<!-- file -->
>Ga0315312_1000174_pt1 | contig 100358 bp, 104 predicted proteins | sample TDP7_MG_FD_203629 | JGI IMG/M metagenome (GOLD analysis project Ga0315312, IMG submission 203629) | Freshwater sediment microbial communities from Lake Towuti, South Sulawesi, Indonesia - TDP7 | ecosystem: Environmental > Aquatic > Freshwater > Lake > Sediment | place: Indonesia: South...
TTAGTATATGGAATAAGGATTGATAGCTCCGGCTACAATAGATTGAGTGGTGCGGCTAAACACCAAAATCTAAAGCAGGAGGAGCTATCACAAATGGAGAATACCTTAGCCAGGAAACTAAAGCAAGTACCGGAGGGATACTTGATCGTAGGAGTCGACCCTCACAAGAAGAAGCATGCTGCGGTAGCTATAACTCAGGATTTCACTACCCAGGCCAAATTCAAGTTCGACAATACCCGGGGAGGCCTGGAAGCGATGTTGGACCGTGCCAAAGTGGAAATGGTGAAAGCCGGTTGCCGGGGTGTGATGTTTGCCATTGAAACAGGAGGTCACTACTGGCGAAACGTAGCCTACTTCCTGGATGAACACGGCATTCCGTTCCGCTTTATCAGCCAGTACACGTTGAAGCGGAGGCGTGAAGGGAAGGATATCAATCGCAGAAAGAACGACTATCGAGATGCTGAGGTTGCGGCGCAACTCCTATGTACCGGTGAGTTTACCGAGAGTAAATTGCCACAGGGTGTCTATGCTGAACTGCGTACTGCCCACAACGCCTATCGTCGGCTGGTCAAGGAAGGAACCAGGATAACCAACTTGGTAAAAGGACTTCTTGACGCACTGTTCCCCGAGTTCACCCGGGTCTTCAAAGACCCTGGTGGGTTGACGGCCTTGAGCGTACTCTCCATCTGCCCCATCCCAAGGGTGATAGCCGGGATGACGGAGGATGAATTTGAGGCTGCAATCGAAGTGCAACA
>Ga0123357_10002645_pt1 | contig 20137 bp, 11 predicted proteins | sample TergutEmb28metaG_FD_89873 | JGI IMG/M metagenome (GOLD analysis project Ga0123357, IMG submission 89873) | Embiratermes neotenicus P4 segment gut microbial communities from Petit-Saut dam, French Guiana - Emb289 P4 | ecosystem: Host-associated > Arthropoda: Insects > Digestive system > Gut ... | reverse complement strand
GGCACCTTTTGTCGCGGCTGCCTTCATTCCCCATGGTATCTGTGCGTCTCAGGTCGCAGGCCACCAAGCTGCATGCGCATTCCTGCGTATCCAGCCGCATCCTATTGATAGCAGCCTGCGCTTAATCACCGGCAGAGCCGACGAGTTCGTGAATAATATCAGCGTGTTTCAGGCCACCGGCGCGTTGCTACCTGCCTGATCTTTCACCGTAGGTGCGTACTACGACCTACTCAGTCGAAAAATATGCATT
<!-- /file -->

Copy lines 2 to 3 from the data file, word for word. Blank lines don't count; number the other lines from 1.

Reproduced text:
TTAGTATATGGAATAAGGATTGATAGCTCCGGCTACAATAGATTGAGTGGTGCGGCTAAACACCAAAATCTAAAGCAGGAGGAGCTATCACAAATGGAGAATACCTTAGCCAGGAAACTAAAGCAAGTACCGGAGGGATACTTGATCGTAGGAGTCGACCCTCACAAGAAGAAGCATGCTGCGGTAGCTATAACTCAGGATTTCACTACCCAGGCCAAATTCAAGTTCGACAATACCCGGGGAGGCCTGGAAGCGATGTTGGACCGTGCCAAAGTGGAAATGGTGAAAGCCGGTTGCCGGGGTGTGATGTTTGCCATTGAAACAGGAGGTCACTACTGGCGAAACGTAGCCTACTTCCTGGATGAACACGGCATTCCGTTCCGCTTTATCAGCCAGTACACGTTGAAGCGGAGGCGTGAAGGGAAGGATATCAATCGCAGAAAGAACGACTATCGAGATGCTGAGGTTGCGGCGCAACTCCTATGTACCGGTGAGTTTACCGAGAGTAAATTGCCACAGGGTGTCTATGCTGAACTGCGTACTGCCCACAACGCCTATCGTCGGCTGGTCAAGGAAGGAACCAGGATAACCAACTTGGTAAAAGGACTTCTTGACGCACTGTTCCCCGAGTTCACCCGGGTCTTCAAAGACCCTGGTGGGTTGACGGCCTTGAGCGTACTCTCCATCTGCCCCATCCCAAGGGTGATAGCCGGGATGACGGAGGATGAATTTGAGGCTGCAATCGAAGTGCAACA
>Ga0123357_10002645_pt1 | contig 20137 bp, 11 predicted proteins | sample TergutEmb28metaG_FD_89873 | JGI IMG/M metagenome (GOLD analysis project Ga0123357, IMG submission 89873) | Embiratermes neotenicus P4 segment gut microbial communities from Petit-Saut dam, French Guiana - Emb289 P4 | ecosystem: Host-associated > Arthropoda: Insects > Digestive system > Gut ... | reverse complement strand